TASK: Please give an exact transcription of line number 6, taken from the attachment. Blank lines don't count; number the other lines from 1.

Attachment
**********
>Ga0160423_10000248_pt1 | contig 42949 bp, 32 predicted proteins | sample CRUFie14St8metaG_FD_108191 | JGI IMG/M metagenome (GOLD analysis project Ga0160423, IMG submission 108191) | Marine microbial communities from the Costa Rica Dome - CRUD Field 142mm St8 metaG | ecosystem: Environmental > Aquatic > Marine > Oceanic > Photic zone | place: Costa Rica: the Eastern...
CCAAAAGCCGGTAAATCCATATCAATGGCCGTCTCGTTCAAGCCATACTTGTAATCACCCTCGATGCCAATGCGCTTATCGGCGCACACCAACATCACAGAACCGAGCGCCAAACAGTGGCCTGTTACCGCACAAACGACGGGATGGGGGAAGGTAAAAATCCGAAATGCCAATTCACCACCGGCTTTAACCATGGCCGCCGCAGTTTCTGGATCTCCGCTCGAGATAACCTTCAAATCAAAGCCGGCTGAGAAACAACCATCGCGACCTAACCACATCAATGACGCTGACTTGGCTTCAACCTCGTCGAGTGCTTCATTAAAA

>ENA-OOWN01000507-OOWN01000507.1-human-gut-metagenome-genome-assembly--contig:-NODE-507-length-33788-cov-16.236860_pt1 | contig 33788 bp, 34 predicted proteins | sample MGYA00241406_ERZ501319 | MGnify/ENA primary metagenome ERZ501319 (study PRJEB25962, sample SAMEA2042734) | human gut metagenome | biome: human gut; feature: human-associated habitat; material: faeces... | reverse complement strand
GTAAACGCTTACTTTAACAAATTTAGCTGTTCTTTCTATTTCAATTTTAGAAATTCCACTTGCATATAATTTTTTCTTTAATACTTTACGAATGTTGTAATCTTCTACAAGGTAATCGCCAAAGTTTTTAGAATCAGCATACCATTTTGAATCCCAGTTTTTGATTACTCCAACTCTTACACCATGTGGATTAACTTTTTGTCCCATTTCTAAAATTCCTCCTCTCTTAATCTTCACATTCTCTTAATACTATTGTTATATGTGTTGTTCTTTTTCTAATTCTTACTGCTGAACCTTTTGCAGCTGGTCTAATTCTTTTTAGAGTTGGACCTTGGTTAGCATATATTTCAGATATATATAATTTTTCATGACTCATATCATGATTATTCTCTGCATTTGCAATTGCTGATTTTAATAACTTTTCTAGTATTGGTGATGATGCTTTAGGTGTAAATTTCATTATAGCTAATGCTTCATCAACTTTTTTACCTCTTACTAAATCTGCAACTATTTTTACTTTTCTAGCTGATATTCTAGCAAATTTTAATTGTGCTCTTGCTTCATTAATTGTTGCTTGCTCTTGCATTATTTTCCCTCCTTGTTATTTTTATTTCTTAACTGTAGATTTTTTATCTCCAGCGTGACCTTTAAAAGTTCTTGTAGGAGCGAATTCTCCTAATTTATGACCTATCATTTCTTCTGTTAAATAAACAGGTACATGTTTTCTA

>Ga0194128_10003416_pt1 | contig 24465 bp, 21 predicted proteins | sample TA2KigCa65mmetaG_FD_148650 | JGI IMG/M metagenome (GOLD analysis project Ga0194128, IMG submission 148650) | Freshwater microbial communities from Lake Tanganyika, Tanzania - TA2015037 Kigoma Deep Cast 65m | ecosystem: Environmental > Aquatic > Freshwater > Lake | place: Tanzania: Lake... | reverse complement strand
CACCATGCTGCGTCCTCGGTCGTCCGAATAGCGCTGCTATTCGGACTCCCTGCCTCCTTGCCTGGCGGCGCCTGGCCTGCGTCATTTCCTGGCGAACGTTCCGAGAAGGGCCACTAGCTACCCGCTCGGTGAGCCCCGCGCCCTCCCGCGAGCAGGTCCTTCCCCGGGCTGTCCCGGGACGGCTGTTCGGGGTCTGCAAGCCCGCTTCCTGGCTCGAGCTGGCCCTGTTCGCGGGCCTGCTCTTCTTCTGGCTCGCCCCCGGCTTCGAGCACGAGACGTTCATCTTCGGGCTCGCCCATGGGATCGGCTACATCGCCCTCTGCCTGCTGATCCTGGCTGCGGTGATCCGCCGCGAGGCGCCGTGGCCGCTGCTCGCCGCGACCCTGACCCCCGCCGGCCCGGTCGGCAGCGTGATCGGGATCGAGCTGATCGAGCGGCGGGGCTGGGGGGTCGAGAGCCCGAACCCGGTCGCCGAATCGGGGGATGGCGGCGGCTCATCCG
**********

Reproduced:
CACCATGCTGCGTCCTCGGTCGTCCGAATAGCGCTGCTATTCGGACTCCCTGCCTCCTTGCCTGGCGGCGCCTGGCCTGCGTCATTTCCTGGCGAACGTTCCGAGAAGGGCCACTAGCTACCCGCTCGGTGAGCCCCGCGCCCTCCCGCGAGCAGGTCCTTCCCCGGGCTGTCCCGGGACGGCTGTTCGGGGTCTGCAAGCCCGCTTCCTGGCTCGAGCTGGCCCTGTTCGCGGGCCTGCTCTTCTTCTGGCTCGCCCCCGGCTTCGAGCACGAGACGTTCATCTTCGGGCTCGCCCATGGGATCGGCTACATCGCCCTCTGCCTGCTGATCCTGGCTGCGGTGATCCGCCGCGAGGCGCCGTGGCCGCTGCTCGCCGCGACCCTGACCCCCGCCGGCCCGGTCGGCAGCGTGATCGGGATCGAGCTGATCGAGCGGCGGGGCTGGGGGGTCGAGAGCCCGAACCCGGTCGCCGAATCGGGGGATGGCGGCGGCTCATCCG